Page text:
RootShield® Home & Garden or any other soil fungicides that work?


#21

I think it may… So I am ready to few years of fight. I am going to dig as much as I could and use roundup (paint brash application) on what regrow. From other point, in several sources I found some info that I do not exactly understand(paragraph in bold bellow), but according to it the roots may not spread the disease, the soil does.
https://www.enn.com/articles/45859-fungi-found-to-be-culprit-for-horseradish-root-rot

University of Illinois researchers have been looking at various bacteria and fungi, trying to identify the agents causing the problem and in the 1980s, they isolated a fungus called Verticillium dahlia, which was linked to horseradish disease at many locations in the United States.

Babadoost, however, was not convinced that this fungus was responsible for all the damage and thought that there was a complex problem rather than a single pathogen or disease. As a result, researchers identified 11 isolates that were initially known as Fusarium oxysporum. However, after further analysis, they found that six of them were actually Fusarium commune.

Researchers compared the pathogenicity of the two fungi species, and found that plants inoculated with F. oxysporum developed internal root discoloration. However, roots inoculated with F. commune had more discoloration, and 83 percent of them developed root rot by four months after inoculation. This was the first time that F. commune had been linked to horseradish disease.

So what does this mean for horseradish growers? Infected roots can be dug up, washed, and replanted, however, the process is not only labor-intensive but time consuming and the plants can still remain susceptible to the pathogens that remain in the soil.

Instead, Babadoost recommends that growers use an Integrated Pest Management (IPM) approach. Infected roots can be cleaned in hot water and replanted. Biocontrol agents or fungicides can be used to protect the roots from infection for 12 weeks, and it takes roughly the same amount of time for root damage to reach unacceptable levels.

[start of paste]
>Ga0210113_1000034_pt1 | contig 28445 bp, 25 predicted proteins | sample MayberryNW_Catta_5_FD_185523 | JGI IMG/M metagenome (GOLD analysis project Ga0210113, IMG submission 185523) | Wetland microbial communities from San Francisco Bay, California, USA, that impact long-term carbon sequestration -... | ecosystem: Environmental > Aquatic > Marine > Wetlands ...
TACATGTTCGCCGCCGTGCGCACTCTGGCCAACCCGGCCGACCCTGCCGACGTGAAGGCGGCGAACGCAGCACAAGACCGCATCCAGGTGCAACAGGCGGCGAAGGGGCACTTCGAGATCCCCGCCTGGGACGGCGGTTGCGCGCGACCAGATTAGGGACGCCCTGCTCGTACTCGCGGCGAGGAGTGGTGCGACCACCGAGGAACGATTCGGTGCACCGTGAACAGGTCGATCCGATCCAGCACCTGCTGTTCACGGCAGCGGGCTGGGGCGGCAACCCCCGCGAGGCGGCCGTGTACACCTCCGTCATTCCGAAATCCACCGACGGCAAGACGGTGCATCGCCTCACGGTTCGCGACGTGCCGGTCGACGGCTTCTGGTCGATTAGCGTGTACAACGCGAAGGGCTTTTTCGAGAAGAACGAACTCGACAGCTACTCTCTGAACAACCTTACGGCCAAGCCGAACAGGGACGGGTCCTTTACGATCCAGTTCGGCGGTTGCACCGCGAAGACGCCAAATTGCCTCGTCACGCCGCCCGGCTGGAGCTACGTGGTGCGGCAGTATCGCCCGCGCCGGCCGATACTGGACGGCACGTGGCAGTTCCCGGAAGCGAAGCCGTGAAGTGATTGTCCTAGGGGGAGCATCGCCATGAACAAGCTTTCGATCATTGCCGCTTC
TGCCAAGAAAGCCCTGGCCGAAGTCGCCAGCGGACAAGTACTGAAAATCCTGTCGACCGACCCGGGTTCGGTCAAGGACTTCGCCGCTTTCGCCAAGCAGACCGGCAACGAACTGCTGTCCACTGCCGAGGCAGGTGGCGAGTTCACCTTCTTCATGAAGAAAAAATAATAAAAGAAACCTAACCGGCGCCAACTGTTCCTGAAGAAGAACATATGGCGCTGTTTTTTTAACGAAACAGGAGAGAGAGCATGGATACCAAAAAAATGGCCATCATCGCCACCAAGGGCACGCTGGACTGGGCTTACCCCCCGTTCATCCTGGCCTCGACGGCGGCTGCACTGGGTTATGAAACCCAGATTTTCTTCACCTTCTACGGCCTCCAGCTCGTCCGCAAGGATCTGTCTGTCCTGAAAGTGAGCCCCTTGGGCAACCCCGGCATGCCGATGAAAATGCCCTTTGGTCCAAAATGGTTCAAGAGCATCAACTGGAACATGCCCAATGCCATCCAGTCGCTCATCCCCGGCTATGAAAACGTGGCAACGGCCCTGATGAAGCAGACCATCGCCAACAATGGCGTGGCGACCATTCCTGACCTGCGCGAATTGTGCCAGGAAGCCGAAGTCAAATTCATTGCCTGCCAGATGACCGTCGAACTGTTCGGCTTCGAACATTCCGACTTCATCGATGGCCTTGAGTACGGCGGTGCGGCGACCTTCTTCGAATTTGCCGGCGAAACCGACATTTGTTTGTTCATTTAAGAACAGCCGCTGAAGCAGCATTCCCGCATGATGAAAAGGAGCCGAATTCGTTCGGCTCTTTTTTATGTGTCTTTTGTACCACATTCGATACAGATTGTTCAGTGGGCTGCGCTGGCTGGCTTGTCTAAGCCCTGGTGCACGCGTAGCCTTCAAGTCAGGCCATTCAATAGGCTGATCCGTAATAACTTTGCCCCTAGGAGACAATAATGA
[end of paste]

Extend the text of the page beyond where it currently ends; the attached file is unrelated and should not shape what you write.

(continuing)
“If these two techniques are combined, by the end of the season in the fall the roots are either not infected or discoloration from infection is negligible, so you can sell the roots,” he said.


#22

Not sure - But maybe Lysol. I used to use Jeyes fluid in the UK years ago. But it may have been pulled.


#23

If you are considering going to these difficult measures why not send a sample to a lab to be sure what you are dealing with?

Losing a stand of horseradish doesn’t seem like the worst thing in the world and may not mean that annual plants will succumb to infection.

In 50 years of gardening I’ve never had to deal directly with a soil pathogen besides early blight of tomatoes- maybe I’ve been lucky, but I do work hard to keep a lot of organic matter cycling through my garden soil.

Incidentally, in case you missed it, research seems to indicate that a pH of 7 is less conducive to these diseases than more acidic soil.


#24

Yes, I saw the pH statement, I just don’t know what will grow OK at that pH. Sample - I don’t know. i researched once and found that price is really not appealing. because even if I find what it is - will it actually help me to solve the issue? Not sure…


#25

Cornell charges about $30. At any rate, I would see if other annuals suffer before I’d concern myself very much about the issue. Perennials suffer more from these types of maladies.


#26

I looked again, and only found this: http://soilhealth.cals.cornell.edu/testing-services/comprehensive-soil-health-assessment/, even basic package is $60. Am I looking in a right place? Or there is something different for disease testing?


#27

Contact your county cooperative extension and get a Cornell horticulturist to help you. You don’t evaluate your soil health, you analyze the disease infecting your horseradish.